Put 3 cookies in a plastic bag and crush with a rolling pin. Use the crumbles to cover the sides of the pie. If you prefer, you can use chocolate shavings or nuts as well. Decorate to your liking and store in a cool place until ready to serve. This cake will easily keep for up to a week, if you can resist that long that is! Enjoy while listening to Does your mother know by Abba. Happy Easter!

Simply delicious: almond praline cake

Almond praline cakeThis is a real show stopper and it’s absolutely delicious too! If you’re not baking for a crowd, you can easily half the recipe as well. And if you’re planning on making this more than once, I have some time saving tips along the way. This is not your everyday cake, as it does take some time to make it, but it’s totally worth it! And there is a lot of licking the pot along the way, so there are some cook’s perks too! I found it in Rachel Allen‘s Bake, a book full of delicious recipes.

The recipe consists of 3 parts: making the praline, baking the cake and making the praline buttercream icing.

Part 1: make the praline (you can easily do this a day or more in advance)
Place 150 g caster sugar in a non-stick pan and set over a high heat until the sugar turns a caramel colour. Do not stir, but you may carefully swirl the pan to allow the sugar to caramalise evenly (a bit daunted? Check out this video on how to make caramel). Scatter 150 g unskinned almonds over the top and swirl the pan again to coat the nuts. Pour the mixture onto a baking tray lined with parchment paper and allow to cool. When the praline is cool and hard, place in a food processor and whiz to a gritty powder. Alternatively, place the praline in a plastic bag and crush with a rolling pin.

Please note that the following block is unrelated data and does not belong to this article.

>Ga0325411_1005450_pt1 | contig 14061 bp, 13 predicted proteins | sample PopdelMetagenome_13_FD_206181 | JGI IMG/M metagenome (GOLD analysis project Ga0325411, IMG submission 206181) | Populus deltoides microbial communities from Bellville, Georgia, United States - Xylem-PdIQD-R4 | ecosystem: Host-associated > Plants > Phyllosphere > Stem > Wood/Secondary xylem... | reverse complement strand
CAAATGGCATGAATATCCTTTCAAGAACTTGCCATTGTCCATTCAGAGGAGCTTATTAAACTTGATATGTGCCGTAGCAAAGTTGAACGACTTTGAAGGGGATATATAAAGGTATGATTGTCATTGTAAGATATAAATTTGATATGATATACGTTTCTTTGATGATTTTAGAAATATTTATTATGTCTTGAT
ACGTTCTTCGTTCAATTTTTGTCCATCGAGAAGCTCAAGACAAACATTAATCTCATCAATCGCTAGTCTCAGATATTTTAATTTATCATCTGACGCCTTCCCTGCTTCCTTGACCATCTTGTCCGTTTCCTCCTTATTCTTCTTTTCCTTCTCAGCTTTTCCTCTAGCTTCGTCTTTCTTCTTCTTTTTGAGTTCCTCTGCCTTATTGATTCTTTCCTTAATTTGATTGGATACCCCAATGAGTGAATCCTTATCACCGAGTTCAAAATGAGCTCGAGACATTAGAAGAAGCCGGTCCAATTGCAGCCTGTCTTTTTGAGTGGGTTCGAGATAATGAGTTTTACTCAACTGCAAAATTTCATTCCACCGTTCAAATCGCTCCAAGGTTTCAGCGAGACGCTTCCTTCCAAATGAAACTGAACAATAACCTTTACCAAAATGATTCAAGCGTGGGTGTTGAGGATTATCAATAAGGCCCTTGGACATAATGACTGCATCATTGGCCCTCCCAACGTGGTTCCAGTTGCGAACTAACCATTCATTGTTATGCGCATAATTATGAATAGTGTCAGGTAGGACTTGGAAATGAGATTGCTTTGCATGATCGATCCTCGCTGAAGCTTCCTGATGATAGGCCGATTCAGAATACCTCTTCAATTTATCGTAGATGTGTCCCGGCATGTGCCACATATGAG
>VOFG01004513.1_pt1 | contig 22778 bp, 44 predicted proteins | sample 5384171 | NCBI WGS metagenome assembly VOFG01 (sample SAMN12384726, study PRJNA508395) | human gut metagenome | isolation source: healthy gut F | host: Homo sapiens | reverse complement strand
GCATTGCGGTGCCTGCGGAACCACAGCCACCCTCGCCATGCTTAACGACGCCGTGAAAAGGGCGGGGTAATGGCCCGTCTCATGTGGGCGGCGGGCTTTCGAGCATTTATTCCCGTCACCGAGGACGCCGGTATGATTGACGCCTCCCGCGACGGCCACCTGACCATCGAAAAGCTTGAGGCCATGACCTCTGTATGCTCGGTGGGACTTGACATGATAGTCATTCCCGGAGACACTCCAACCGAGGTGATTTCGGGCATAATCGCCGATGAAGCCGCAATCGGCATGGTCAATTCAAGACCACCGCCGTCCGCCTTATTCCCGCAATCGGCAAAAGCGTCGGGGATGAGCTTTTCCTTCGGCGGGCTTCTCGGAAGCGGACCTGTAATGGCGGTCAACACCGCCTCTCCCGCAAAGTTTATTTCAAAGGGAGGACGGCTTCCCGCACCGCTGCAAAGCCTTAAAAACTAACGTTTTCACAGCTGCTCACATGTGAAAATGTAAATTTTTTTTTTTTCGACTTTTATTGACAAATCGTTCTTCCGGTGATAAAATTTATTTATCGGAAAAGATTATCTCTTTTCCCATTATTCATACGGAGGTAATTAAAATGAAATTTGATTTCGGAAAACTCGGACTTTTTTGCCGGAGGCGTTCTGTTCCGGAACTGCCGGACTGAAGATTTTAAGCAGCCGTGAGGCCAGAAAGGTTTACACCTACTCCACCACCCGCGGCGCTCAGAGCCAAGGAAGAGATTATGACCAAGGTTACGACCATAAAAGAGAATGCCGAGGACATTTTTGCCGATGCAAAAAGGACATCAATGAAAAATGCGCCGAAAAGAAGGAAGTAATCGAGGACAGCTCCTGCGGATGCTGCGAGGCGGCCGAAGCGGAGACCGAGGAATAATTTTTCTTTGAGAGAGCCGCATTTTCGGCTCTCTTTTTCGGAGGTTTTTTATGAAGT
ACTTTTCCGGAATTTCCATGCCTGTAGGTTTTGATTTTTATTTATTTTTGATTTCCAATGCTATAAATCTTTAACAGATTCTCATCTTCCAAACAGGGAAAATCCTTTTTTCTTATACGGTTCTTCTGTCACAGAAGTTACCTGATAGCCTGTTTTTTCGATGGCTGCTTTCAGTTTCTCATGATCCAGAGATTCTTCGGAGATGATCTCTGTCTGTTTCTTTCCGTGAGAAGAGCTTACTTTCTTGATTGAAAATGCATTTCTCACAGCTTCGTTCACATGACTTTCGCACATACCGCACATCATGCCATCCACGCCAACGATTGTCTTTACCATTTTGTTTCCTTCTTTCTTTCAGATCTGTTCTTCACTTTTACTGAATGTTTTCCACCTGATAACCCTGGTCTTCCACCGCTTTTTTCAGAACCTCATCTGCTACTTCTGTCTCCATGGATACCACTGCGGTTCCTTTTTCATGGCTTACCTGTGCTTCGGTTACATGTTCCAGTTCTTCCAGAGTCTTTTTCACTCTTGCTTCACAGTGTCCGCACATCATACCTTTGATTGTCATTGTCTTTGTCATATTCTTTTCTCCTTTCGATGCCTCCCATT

Step 2: bake the cake
Preheat the oven to 180 C and butter and flour a 20 cm diameter cake tin (the recipe suggests 2 tins, so you can bake 2 cakes, which you each slice in half to add a layer of buttercream. Being lazy, I stick to one tin and slice the cake in 2 or 3 depending on how well it has risen).